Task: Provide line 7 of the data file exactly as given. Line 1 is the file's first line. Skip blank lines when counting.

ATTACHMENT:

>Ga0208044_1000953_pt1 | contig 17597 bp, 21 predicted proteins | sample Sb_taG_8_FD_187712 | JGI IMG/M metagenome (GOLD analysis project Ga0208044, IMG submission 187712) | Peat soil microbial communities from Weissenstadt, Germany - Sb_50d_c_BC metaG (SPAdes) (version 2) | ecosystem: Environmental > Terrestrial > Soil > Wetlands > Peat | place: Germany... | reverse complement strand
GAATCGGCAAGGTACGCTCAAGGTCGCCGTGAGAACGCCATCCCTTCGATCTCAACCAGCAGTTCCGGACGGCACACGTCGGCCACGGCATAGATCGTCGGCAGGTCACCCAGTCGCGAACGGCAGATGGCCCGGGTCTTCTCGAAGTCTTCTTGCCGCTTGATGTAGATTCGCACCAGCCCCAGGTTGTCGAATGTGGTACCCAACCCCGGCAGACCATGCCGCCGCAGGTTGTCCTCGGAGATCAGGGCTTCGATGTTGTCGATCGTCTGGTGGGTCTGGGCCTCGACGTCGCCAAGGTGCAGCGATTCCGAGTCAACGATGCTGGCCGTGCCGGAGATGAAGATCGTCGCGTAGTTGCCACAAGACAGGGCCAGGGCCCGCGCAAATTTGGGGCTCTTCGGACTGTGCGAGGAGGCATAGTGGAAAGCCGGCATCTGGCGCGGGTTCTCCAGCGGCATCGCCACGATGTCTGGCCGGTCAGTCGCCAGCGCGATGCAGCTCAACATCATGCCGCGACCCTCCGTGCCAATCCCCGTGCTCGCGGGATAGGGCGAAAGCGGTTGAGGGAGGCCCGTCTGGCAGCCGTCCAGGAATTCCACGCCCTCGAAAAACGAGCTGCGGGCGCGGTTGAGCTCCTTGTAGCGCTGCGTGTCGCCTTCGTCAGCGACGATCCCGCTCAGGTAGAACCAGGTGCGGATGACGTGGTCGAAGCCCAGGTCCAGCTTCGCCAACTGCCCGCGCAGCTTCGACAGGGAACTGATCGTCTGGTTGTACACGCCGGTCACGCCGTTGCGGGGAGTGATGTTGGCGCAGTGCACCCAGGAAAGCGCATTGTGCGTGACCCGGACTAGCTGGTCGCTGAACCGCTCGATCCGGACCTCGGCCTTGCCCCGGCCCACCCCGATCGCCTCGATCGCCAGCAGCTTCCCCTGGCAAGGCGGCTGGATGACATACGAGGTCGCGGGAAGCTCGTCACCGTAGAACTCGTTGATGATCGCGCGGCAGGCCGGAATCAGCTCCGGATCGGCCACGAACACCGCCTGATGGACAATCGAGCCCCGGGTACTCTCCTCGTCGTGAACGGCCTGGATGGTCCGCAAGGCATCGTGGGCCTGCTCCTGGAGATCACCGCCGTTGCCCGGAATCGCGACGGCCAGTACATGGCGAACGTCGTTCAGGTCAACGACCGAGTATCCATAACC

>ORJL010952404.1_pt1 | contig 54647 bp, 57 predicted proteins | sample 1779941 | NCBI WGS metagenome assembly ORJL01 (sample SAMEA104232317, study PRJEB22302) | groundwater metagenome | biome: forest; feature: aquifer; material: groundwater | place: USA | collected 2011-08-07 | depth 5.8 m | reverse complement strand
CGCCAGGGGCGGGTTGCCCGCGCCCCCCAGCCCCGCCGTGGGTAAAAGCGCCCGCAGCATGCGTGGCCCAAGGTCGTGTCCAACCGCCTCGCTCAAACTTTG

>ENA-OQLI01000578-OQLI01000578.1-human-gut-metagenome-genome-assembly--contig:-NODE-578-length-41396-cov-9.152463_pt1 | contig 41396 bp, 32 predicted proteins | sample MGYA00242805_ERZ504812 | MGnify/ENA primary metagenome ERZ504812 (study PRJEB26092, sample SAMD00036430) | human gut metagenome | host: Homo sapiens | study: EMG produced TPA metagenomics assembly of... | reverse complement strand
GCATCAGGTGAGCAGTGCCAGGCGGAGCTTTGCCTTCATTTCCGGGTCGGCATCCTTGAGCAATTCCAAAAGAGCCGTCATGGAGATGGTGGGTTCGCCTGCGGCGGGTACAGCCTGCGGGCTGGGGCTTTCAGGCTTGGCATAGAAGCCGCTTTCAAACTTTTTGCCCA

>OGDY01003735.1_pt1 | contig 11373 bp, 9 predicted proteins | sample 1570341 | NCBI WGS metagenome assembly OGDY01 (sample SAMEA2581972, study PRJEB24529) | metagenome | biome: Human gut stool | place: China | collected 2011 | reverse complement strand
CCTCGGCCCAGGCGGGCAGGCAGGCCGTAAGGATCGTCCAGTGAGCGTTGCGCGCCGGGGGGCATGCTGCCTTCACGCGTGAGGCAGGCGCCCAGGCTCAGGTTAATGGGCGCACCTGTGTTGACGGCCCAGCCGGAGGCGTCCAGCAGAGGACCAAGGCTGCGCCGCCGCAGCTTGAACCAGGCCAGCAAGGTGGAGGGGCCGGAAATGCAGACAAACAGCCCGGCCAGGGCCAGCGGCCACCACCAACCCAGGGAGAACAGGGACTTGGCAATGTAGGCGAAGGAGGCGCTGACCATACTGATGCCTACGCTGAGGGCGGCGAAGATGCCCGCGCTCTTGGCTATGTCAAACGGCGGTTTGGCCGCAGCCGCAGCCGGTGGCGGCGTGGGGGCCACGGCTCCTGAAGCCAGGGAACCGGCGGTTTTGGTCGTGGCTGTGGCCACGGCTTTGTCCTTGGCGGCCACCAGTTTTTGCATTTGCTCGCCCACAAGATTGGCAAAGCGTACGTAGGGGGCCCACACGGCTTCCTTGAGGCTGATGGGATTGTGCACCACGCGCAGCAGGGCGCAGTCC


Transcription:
>OGDY01003735.1_pt1 | contig 11373 bp, 9 predicted proteins | sample 1570341 | NCBI WGS metagenome assembly OGDY01 (sample SAMEA2581972, study PRJEB24529) | metagenome | biome: Human gut stool | place: China | collected 2011 | reverse complement strand